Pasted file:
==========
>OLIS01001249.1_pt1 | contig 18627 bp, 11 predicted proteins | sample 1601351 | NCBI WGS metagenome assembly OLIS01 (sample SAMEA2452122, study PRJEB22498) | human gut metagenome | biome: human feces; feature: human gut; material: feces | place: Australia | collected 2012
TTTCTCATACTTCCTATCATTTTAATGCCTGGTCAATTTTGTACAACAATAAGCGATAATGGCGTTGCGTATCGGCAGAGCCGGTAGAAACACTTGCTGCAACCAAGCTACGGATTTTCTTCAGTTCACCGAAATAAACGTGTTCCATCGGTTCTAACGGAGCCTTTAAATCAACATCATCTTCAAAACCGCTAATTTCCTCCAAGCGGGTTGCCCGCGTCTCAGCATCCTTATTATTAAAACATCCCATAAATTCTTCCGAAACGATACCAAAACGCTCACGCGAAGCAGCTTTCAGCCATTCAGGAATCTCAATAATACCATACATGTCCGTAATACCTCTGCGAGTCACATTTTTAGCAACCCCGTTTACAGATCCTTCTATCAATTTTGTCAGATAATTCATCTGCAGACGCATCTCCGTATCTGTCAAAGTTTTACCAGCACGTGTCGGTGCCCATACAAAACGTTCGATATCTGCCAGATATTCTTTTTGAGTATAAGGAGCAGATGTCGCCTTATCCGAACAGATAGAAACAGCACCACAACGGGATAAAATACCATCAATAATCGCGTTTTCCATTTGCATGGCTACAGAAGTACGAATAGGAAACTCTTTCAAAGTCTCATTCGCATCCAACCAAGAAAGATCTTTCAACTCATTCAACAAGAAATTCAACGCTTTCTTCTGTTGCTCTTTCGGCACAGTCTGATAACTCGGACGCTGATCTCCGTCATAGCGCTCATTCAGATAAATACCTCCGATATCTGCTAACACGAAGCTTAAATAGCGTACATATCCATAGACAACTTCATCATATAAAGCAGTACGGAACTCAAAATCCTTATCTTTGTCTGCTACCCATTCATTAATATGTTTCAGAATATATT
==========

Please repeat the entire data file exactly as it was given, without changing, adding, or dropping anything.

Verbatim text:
>OLIS01001249.1_pt1 | contig 18627 bp, 11 predicted proteins | sample 1601351 | NCBI WGS metagenome assembly OLIS01 (sample SAMEA2452122, study PRJEB22498) | human gut metagenome | biome: human feces; feature: human gut; material: feces | place: Australia | collected 2012
TTTCTCATACTTCCTATCATTTTAATGCCTGGTCAATTTTGTACAACAATAAGCGATAATGGCGTTGCGTATCGGCAGAGCCGGTAGAAACACTTGCTGCAACCAAGCTACGGATTTTCTTCAGTTCACCGAAATAAACGTGTTCCATCGGTTCTAACGGAGCCTTTAAATCAACATCATCTTCAAAACCGCTAATTTCCTCCAAGCGGGTTGCCCGCGTCTCAGCATCCTTATTATTAAAACATCCCATAAATTCTTCCGAAACGATACCAAAACGCTCACGCGAAGCAGCTTTCAGCCATTCAGGAATCTCAATAATACCATACATGTCCGTAATACCTCTGCGAGTCACATTTTTAGCAACCCCGTTTACAGATCCTTCTATCAATTTTGTCAGATAATTCATCTGCAGACGCATCTCCGTATCTGTCAAAGTTTTACCAGCACGTGTCGGTGCCCATACAAAACGTTCGATATCTGCCAGATATTCTTTTTGAGTATAAGGAGCAGATGTCGCCTTATCCGAACAGATAGAAACAGCACCACAACGGGATAAAATACCATCAATAATCGCGTTTTCCATTTGCATGGCTACAGAAGTACGAATAGGAAACTCTTTCAAAGTCTCATTCGCATCCAACCAAGAAAGATCTTTCAACTCATTCAACAAGAAATTCAACGCTTTCTTCTGTTGCTCTTTCGGCACAGTCTGATAACTCGGACGCTGATCTCCGTCATAGCGCTCATTCAGATAAATACCTCCGATATCTGCTAACACGAAGCTTAAATAGCGTACATATCCATAGACAACTTCATCATATAAAGCAGTACGGAACTCAAAATCCTTATCTTTGTCTGCTACCCATTCATTAATATGTTTCAGAATATATT